The ‘many hands’ problem—that it is difficult to hold any one person responsible for an outcome where multiple people helped produce it—has long bedevilled technology contracting.
A recent article by three UK academics (Jennifer Cobbe, Michael Veale and Jatinder Singh) argues that the ‘many hands’ problem is much more complex in AI supply chains and that we need some urgent rethinking of ‘traditional’ tech governance and accountability models.
How the ‘many hands’ issue has evolved with technological change
The authors note that as far back as the 1990s, computing systems were recognised as a particularly troublesome version of the ‘many hands’ challenge when it came to apportioning accountability and liability. Computers are usually not the product of an individual programmer, but of groups or organisations, and may include components that were developed by others (chip sets etc).
But while built by many hands, back then there was still a single tangible product usually provided by a single supplier.
Then along came the ‘agile turn’ – a style of development which meant that: (a) software is now produced in short development cycles with continuous testing, revision, and iterative improvement after deployment; (b) software is now generally modularised and distributed as a service, with a client-server model in which the server performs the computation; and (c) in order to scale services, support flexibility and cater for portable client devices, data centres have proliferated and software is increasingly cloud-based.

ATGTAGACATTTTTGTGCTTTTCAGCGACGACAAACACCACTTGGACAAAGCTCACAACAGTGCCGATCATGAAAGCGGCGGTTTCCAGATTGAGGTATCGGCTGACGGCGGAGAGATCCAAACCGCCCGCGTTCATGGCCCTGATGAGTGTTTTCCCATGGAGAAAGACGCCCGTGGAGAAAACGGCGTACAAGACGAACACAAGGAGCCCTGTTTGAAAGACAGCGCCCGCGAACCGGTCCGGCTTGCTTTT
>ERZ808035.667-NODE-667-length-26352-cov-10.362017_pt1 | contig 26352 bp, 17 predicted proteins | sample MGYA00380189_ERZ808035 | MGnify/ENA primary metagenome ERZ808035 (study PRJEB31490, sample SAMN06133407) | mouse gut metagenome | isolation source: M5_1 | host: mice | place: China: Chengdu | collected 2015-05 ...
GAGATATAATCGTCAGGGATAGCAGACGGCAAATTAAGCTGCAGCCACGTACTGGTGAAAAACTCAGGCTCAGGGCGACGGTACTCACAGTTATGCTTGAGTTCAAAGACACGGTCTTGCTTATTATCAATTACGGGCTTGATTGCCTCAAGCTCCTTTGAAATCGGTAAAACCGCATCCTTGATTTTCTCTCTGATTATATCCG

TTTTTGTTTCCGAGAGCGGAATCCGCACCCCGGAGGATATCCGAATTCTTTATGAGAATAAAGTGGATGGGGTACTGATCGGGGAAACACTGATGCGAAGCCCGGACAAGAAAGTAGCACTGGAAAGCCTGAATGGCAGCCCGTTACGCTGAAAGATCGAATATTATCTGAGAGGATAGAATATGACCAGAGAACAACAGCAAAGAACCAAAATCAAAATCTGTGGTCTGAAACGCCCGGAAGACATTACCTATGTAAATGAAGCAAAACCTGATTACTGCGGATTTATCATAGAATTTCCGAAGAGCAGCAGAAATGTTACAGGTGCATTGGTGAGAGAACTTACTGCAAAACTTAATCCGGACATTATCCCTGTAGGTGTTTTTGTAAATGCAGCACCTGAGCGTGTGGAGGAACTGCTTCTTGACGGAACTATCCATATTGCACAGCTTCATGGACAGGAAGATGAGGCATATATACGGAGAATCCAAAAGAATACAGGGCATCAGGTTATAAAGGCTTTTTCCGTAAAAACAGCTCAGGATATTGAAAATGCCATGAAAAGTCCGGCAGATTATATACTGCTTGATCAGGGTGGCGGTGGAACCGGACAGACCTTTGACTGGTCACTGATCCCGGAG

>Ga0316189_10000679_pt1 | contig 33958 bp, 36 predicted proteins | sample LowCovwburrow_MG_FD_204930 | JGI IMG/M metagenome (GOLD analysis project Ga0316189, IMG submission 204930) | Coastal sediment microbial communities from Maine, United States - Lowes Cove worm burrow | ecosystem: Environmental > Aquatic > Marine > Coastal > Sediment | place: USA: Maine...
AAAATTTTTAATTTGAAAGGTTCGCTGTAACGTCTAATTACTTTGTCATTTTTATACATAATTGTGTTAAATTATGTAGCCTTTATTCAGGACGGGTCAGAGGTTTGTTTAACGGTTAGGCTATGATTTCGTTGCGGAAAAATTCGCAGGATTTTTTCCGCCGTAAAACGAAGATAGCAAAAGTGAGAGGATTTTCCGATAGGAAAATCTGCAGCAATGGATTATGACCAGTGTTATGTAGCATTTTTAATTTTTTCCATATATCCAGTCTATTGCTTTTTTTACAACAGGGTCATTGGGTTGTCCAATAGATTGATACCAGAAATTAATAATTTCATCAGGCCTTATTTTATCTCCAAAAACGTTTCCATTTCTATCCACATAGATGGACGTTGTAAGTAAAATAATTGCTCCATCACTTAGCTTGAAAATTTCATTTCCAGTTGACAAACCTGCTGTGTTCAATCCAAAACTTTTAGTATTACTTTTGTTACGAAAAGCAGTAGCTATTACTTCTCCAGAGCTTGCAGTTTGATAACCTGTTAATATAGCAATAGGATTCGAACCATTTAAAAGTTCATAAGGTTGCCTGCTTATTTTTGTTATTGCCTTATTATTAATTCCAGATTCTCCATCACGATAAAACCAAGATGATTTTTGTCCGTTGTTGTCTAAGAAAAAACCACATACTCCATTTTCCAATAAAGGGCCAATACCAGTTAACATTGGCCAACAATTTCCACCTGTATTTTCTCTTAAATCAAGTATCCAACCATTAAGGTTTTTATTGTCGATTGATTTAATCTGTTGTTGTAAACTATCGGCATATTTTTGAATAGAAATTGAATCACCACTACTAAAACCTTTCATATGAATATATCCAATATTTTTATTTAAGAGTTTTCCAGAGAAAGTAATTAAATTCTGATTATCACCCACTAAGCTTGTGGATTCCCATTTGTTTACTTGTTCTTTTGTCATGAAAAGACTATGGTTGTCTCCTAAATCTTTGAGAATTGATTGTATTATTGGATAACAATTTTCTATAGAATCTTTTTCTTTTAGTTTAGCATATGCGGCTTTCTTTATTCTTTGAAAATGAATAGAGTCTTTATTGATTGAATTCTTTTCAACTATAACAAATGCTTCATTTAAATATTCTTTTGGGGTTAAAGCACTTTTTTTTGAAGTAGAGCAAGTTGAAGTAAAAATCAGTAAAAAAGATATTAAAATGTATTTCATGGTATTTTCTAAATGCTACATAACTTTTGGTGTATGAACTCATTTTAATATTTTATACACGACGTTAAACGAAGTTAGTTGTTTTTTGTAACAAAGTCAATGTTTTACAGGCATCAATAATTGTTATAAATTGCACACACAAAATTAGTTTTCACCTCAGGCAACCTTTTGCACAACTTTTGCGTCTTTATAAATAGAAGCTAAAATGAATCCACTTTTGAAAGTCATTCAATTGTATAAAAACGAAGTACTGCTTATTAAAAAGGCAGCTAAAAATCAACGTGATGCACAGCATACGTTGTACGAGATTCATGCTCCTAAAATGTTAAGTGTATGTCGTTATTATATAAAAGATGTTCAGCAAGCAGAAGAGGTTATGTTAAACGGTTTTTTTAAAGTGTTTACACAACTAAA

Still, there are discrete, identifiable modules which, while sourced from many hands, are ultimately integrated into a single system or a system of systems.
Now, rapidly emerging AI supply chains are increasingly built around data flows:
“data-driven supply chains involving several interconnected actors and their systems. In these supply chains, data flows between actors, linking systems designed, developed, owned, and controlled by different people and organisations: a sensor system (controlled by one actor) might connect to an analytics system (controlled by another) which itself outputs into a decision-making system (controlled by a third). … Supply chains are data-driven in that the flow of data between actors links them together, allowing a system controlled by one actor to interact with those controlled by others and together produce some functionality.”